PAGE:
I transitioned to being natural because I had to change hairstylists and could not find one that match the skill of my long time friend that had been doing my hair for about 17 years. He put me on the path of transitioning not to long before he stopped doing my hair by combing perm through my hair and shampooing it out just to tame the frizziness. After he left I decided to lock. Fad or not, I am locked for life. I may have to cut my locks at some point because the weight, but I will always be locked.

iRockLocs said...

I can totally see how going natural could be a fad. It's like this bandwagon a lot of sisters have jumped onto. I do think locs is more permanent. I think of myself who just did the BC for the third time. and those first two times, I went back to relaxers. I wanted the style. Now, with a third time, and with locs as my goal, I think of it as a much more long-term/permanent decision and definitely not a fad, because I see loc'd sister few and far between. Now, it is loving and embracing how God made me.

Thandi said...

Oh no way, my nappy roots are here to stay.As for here in South Africa, seeing natural hair is still a novelty.(Except among some immigrants from Zim)LOTS of men with palm-rolled locs but that's it.

vonnie said...

i believe that it's more informed this time. In the 70s it was a fad, black power trend, just something to do, whereas this time there's WAY more information out there about the harmful effects of relaxers and other bad products used on hair. With the invention of the internet, way more knowledge is at way more people's finger tips.

Naturally Sophia said...

RobinC- How interesting? You had a great stylist. I too had a good stylist. Unfortunately, I don't know where he is in the world. I hope he is doing ok.

IRockLocs- I agree. And you know the 3rd time is a charm:) But I wonder will locks be the new fad?

Thandi- hardly no natural hair in Africa. Horrible? Conversations like these make me aware of how far-reaching assimilation(racism) can be.

Vonnie- Thanks for commenting. Yo are right. Knowledge is power.

blackrussian said...

The LWC strikes again:

I found this post and comments very interesting.

I've been natural for almost 20 years now, since the age of 15. I relapsed into relaxing twice.

Once around the age of 19. I experimented with texturizers in an attempt to bring uniformity to my curl pattern. Not realizing then that my hair was just going to do what it was going to do.

It grows how it grows and chemicals won't change that. Not in a way that I like.

And again about 2 years later. I had a job that was very important to me at the time (actually, a volunteer assignment, a cause) where my immediate superiors decided that my look did not properly represent the cause.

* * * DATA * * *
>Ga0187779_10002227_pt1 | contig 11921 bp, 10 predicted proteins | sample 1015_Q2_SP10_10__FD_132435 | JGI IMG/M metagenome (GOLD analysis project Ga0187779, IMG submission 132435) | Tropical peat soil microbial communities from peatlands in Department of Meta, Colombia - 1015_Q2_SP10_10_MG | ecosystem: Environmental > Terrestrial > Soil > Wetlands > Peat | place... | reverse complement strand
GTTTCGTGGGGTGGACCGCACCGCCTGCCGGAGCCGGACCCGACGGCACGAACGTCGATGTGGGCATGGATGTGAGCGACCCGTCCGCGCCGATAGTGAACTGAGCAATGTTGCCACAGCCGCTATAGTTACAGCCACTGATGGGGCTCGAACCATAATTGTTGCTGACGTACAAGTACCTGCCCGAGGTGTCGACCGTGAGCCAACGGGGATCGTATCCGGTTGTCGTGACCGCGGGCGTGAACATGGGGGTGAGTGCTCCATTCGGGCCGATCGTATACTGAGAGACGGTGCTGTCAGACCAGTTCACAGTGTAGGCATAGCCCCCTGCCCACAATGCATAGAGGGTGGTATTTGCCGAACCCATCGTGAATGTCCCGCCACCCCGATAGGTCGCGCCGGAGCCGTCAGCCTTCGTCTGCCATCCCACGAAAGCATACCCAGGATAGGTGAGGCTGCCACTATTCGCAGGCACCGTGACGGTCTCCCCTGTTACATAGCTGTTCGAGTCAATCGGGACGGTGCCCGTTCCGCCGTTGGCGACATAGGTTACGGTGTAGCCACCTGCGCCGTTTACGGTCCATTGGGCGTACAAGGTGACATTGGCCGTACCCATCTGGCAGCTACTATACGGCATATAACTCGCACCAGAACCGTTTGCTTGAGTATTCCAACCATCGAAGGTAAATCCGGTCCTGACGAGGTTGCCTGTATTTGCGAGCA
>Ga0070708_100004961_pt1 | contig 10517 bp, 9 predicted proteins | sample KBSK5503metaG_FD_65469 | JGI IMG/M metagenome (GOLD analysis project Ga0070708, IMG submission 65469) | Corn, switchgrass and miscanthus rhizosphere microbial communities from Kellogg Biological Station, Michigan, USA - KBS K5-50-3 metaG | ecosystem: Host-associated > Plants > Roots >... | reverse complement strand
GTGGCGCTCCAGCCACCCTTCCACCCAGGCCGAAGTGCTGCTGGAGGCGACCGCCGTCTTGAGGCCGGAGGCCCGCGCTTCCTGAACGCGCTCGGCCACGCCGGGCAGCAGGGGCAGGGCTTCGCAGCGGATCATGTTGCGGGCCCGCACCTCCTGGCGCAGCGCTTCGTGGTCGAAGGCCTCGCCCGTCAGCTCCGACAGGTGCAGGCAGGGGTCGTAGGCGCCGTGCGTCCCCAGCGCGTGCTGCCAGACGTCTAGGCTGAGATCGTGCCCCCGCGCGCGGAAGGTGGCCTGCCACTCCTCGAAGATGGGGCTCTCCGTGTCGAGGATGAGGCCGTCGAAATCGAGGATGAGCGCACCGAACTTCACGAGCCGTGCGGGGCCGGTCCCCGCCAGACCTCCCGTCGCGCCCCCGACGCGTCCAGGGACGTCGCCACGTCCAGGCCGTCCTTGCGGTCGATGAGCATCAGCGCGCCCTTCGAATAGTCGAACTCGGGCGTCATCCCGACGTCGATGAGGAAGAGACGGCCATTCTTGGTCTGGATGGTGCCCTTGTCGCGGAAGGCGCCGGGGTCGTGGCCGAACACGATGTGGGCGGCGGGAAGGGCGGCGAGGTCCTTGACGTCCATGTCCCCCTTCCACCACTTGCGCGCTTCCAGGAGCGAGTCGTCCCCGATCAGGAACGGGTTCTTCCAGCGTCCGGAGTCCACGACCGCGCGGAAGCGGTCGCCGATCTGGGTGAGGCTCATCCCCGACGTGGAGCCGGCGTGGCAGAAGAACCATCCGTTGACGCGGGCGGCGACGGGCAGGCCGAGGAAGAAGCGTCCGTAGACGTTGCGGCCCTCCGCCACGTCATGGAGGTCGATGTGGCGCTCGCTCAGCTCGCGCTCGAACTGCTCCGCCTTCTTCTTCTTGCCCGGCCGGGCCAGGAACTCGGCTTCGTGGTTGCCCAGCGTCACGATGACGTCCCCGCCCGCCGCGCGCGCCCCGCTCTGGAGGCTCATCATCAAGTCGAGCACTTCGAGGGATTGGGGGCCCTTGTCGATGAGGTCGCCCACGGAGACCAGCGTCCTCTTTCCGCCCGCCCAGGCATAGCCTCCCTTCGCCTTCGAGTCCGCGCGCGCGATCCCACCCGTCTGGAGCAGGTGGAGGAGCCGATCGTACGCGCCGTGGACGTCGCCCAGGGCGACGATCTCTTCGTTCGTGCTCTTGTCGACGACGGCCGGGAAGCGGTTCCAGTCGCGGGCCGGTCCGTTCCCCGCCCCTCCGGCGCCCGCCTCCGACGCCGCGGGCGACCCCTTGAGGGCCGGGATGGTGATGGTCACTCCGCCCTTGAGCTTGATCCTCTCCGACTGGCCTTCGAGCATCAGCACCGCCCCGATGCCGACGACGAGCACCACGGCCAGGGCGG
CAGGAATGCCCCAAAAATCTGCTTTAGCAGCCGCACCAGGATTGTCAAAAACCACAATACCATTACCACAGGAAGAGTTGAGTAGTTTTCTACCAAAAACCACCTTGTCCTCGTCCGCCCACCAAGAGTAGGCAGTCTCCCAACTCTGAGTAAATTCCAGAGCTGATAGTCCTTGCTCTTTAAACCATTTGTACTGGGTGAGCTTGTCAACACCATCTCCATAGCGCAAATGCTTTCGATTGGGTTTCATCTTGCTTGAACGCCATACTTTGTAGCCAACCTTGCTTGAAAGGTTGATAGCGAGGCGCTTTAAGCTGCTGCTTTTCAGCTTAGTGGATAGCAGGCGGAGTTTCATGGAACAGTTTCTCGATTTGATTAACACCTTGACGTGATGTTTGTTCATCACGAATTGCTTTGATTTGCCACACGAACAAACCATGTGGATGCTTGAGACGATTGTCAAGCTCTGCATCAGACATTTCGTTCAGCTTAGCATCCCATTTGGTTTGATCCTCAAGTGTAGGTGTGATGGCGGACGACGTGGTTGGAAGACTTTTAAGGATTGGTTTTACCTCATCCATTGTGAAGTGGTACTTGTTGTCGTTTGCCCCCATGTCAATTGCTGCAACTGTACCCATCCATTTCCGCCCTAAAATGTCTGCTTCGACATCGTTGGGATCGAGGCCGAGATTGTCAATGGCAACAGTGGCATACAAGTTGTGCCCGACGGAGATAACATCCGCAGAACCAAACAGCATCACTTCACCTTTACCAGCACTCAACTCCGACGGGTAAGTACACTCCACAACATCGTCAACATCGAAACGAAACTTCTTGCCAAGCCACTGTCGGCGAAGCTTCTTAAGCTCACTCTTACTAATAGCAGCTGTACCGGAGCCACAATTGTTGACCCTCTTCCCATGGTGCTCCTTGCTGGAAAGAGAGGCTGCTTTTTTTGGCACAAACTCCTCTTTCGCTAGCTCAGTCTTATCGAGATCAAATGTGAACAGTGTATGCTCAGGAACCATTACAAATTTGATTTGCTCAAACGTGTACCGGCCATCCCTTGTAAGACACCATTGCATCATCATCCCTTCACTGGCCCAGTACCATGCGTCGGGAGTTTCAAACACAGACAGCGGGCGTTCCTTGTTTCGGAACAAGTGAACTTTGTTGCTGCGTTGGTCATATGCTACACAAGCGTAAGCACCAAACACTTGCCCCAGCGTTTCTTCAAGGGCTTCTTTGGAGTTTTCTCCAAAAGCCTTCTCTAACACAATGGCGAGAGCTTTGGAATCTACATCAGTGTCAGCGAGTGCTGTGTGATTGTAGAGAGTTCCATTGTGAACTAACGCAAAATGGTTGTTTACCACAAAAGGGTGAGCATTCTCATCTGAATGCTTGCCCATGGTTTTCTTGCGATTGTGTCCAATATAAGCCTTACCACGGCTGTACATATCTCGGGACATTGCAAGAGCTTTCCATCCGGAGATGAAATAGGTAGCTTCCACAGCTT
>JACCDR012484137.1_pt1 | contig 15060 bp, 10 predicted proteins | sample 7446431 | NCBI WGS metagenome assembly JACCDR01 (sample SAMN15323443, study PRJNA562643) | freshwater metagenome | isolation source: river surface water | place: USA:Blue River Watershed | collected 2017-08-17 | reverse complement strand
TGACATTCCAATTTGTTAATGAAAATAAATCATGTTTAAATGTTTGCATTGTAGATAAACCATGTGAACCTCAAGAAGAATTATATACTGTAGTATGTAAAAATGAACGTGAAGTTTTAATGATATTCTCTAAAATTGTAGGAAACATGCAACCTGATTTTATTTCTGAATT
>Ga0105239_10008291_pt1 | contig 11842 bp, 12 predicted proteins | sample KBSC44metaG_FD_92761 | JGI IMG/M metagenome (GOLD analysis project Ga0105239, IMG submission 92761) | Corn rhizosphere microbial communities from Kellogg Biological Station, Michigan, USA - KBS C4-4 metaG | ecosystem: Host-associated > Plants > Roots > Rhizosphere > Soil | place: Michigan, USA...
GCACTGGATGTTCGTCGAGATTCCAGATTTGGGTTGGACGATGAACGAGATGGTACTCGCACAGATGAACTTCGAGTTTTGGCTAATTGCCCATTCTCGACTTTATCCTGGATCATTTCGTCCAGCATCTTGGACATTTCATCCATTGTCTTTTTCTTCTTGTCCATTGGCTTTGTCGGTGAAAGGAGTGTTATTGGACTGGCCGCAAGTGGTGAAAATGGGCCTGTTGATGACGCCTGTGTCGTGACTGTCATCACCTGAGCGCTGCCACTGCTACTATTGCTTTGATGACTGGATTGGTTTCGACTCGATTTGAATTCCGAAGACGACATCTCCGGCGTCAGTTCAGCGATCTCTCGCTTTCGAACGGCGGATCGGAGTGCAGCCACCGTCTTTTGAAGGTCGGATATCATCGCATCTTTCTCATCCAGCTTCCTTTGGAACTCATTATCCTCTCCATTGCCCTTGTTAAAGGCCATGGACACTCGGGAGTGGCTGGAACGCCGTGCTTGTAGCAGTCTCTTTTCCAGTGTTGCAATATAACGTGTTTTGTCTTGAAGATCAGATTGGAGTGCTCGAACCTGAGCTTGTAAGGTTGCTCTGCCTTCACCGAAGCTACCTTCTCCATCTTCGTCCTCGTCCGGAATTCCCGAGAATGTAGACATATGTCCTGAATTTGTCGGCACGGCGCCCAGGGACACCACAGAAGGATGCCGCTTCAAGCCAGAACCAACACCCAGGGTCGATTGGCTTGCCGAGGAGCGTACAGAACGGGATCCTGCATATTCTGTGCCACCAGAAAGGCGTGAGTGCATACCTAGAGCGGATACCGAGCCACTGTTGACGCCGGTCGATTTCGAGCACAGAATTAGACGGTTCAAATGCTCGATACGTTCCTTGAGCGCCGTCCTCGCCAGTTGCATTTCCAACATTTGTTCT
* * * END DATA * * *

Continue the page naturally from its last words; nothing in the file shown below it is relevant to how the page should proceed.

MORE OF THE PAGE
With tears and trauma, I relaxed my hair to straight. I hated it SO much.

It wasn't worth the price. I quit the cause. I cut my hair. I started over fresh and never looked back.

It was terrible at the time, but I am glad I had the experience, because there were times when I was struggling with this Deep South humidity and I thought that a relaxer might be the way to go. Fleetingly.

Because then I would remember how awful that final relaxer experience was. How it sucked the life and vibrance from my hair. How I felt so oppressed.

Most men and people of other races - and truly a lot of black women - don't understand what a connection to naturalness you develop.

It becomes a part of your identity. Like your skin color or eye color. When you look in the mirror and see something else, you feel like someone else.

It actually felt wrong to me to chemically alter my hair. Like I was bleaching my skin or some other such drastic cosmetic alteration.

Being locked or not is different from the being curly or straight for sure.

It is more permanent, but in a way that is good and comforting to me, not in a way that feels limiting or restrictive.

I get angry now when people suggest that I'll get tired of my locks one day and take them out.

And the funny thing is: I know maybe I will cut them and start over with something else SOME day, but not because I am tired of them. Not because I no longer love them. Not because I prefer straight hair or curly hair.

I really don't know what would make me give them up. Right now I can't imagine. But I also can't foresee the future, so I would never assume that NO circumstance would present itself.

blackrussian said...

The LWC strikes again:

I found this post and comments very interesting.

I've been natural for almost 20 years now, since the age of 15. I relapsed into relaxing twice.